The prime difference today is that I would have to make various declarations to my bank if I did want to have a bank account in the company name – in the 1920s one didn’t, (indeed one still didn’t in the 1970s) and so Henry Norris having a company called Queenborough Motor Company, and using it to buy goods on behalf of Arsenal at trade discounts was certainly not illegal, and I suspect quite common in football and in other businesses.

However the FA had further accusations to make later, in 1927 claiming that the cheque from Arsenal to the company to buy on the goods purchased was issued before it was authorised by the club’s board of directors, but Sir Henry denied this saying everything was done in good order.   There were also disputes as to what the cheque was for.  The FA claimed it was for the hire of a car to be used by directors which would have been against FA rules.  Sir Henry denied this.

Another allegation was that it was part of the money due to Charlie Buchan in relation to the £100 a goal arrangement, and that Sir Henry was paying the money to Buchan in cash – which would have been normal, since all players were paid their weekly salary in cash.  However the FA had no evidence to back up this claim either.

So with a total and absolute lack of evidence the FA then demanded that Sir Henry hand over details of his personal transactions.

And at this point we must pause and consider the issue.  The FA were alleging that Sir Henry was breaking their rules.  And clearly they did not have any evidence.  So what they were now doing was asking Sir Henry to provide evidence with which they could accuse him of breaking the rules.  In short they wanted him to incriminate himself – something which today no accused person can be asked to do.   Normally of course what happens is that the complainant gathers information, finds evidence and presents it.  But seemingly not the FA – they wanted Sir Henry to provide the information so they could charge him!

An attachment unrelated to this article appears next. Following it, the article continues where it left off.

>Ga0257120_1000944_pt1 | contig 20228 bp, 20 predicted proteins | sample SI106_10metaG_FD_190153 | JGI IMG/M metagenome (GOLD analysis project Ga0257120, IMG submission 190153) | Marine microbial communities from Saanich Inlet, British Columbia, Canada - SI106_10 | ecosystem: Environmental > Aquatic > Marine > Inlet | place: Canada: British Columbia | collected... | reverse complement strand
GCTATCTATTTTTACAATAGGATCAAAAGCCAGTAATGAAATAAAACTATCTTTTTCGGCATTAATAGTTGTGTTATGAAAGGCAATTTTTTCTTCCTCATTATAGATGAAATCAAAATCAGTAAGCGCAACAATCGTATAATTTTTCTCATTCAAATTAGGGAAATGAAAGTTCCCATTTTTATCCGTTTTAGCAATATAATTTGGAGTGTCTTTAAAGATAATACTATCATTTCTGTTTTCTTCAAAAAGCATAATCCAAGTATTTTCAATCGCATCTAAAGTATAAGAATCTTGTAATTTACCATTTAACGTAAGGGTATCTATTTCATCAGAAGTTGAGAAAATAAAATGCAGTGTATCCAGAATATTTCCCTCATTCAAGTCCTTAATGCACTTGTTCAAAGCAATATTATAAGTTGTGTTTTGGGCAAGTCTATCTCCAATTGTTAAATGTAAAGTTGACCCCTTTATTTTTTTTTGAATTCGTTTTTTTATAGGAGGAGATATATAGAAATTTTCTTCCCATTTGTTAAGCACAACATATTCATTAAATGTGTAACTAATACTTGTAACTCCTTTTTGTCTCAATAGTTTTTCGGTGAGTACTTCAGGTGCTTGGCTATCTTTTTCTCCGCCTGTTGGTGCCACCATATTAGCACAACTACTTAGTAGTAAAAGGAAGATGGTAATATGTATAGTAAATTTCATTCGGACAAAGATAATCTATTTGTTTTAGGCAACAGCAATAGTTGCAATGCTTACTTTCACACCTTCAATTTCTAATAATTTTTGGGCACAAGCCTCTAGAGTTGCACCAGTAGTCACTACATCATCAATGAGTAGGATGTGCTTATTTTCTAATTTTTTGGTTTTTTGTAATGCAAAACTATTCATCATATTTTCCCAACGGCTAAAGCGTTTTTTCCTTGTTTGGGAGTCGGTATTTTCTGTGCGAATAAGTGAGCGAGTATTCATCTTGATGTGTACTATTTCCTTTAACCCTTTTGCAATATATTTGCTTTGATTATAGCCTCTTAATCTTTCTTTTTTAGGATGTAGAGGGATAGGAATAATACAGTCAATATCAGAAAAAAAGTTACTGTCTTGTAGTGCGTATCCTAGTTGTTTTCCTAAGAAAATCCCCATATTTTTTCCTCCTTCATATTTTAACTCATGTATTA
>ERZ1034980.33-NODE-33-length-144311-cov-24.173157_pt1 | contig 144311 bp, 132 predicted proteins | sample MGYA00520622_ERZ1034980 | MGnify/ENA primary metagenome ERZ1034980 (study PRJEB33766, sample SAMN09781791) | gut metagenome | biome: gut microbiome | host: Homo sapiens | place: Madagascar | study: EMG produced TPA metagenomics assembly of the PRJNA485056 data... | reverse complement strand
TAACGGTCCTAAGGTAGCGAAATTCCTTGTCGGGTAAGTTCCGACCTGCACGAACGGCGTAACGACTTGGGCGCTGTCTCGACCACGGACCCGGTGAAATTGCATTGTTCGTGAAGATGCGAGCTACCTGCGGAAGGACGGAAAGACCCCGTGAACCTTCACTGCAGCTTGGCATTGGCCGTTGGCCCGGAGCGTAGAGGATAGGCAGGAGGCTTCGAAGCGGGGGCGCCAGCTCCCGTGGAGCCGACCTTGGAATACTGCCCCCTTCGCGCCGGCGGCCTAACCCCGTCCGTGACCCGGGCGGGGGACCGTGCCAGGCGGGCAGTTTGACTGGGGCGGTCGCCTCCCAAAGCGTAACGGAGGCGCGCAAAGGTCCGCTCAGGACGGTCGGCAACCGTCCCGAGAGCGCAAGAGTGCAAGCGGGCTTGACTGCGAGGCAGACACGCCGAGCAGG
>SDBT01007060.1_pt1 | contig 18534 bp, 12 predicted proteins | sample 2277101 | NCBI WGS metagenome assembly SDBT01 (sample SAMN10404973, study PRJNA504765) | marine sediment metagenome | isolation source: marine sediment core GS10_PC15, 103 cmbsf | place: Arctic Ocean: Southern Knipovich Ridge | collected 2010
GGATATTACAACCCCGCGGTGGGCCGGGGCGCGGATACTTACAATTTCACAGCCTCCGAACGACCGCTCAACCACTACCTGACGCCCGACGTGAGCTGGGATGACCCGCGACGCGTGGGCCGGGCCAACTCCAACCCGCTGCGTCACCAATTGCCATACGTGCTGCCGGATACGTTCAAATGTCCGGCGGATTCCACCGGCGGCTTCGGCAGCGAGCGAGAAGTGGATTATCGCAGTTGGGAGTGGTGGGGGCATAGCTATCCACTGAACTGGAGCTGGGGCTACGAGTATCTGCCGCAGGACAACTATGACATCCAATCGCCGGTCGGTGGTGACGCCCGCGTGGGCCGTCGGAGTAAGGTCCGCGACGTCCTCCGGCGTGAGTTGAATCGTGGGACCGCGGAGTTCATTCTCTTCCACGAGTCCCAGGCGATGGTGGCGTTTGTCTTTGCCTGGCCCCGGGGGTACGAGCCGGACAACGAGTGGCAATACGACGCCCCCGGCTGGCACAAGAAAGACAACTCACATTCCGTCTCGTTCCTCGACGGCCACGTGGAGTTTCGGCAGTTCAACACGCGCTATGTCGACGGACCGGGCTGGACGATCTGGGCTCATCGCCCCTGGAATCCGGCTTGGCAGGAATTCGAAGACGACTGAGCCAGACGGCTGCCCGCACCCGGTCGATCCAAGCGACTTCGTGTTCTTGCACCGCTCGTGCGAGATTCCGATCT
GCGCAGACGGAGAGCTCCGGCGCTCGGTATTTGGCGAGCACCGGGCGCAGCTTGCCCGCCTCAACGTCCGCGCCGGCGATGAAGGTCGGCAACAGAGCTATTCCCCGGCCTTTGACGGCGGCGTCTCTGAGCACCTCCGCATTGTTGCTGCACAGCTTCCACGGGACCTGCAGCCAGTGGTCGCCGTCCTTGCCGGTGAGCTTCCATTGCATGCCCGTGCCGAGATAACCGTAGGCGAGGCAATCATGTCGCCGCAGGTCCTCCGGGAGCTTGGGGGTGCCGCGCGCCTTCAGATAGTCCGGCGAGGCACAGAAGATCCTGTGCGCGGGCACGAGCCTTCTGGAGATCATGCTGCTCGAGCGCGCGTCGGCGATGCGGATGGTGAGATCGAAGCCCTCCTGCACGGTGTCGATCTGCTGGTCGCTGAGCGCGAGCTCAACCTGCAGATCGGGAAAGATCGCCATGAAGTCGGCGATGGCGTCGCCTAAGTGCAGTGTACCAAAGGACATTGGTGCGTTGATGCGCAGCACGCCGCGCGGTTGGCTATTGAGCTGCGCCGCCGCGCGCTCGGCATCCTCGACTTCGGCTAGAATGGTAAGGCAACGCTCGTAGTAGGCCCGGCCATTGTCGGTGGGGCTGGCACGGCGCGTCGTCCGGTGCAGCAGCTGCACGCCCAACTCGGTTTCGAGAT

We might also note that this was exactly the same tactic which the FA used when attacking Leeds City FC over the issue of paying players during the war seasons.   In that case the FA had no evidence save the accusation made by a couple of players who did not get paid.  Their only evidence was that they had heard talk of the issue.  So in that case the FA demanded that Leeds City hand over the relevant documents.  Leeds refused and were ejected from the League – along with their manager Herbert Chapman.